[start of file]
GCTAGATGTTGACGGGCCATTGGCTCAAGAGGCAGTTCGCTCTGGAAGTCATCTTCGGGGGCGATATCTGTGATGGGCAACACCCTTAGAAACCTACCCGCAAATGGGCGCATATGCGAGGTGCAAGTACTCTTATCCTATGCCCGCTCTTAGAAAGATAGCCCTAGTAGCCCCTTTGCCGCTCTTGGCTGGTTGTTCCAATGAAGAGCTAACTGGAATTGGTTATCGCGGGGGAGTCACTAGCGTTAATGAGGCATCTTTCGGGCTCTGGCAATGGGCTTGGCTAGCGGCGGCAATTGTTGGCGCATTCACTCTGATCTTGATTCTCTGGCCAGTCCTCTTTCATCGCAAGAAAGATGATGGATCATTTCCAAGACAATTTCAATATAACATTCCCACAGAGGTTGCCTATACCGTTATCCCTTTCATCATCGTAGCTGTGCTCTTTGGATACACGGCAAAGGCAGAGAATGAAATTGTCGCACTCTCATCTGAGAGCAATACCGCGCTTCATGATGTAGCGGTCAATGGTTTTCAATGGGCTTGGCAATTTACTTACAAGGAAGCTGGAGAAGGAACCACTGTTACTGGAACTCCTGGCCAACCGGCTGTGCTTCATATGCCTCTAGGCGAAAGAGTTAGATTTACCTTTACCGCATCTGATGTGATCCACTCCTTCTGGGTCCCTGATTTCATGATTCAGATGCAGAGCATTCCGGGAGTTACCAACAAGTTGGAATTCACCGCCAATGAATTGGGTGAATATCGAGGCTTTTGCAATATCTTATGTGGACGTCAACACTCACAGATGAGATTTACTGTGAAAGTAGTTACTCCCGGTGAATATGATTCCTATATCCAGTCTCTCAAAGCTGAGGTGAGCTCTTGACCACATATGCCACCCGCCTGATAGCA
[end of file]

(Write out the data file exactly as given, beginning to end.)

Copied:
GCTAGATGTTGACGGGCCATTGGCTCAAGAGGCAGTTCGCTCTGGAAGTCATCTTCGGGGGCGATATCTGTGATGGGCAACACCCTTAGAAACCTACCCGCAAATGGGCGCATATGCGAGGTGCAAGTACTCTTATCCTATGCCCGCTCTTAGAAAGATAGCCCTAGTAGCCCCTTTGCCGCTCTTGGCTGGTTGTTCCAATGAAGAGCTAACTGGAATTGGTTATCGCGGGGGAGTCACTAGCGTTAATGAGGCATCTTTCGGGCTCTGGCAATGGGCTTGGCTAGCGGCGGCAATTGTTGGCGCATTCACTCTGATCTTGATTCTCTGGCCAGTCCTCTTTCATCGCAAGAAAGATGATGGATCATTTCCAAGACAATTTCAATATAACATTCCCACAGAGGTTGCCTATACCGTTATCCCTTTCATCATCGTAGCTGTGCTCTTTGGATACACGGCAAAGGCAGAGAATGAAATTGTCGCACTCTCATCTGAGAGCAATACCGCGCTTCATGATGTAGCGGTCAATGGTTTTCAATGGGCTTGGCAATTTACTTACAAGGAAGCTGGAGAAGGAACCACTGTTACTGGAACTCCTGGCCAACCGGCTGTGCTTCATATGCCTCTAGGCGAAAGAGTTAGATTTACCTTTACCGCATCTGATGTGATCCACTCCTTCTGGGTCCCTGATTTCATGATTCAGATGCAGAGCATTCCGGGAGTTACCAACAAGTTGGAATTCACCGCCAATGAATTGGGTGAATATCGAGGCTTTTGCAATATCTTATGTGGACGTCAACACTCACAGATGAGATTTACTGTGAAAGTAGTTACTCCCGGTGAATATGATTCCTATATCCAGTCTCTCAAAGCTGAGGTGAGCTCTTGACCACATATGCCACCCGCCTGATAGCA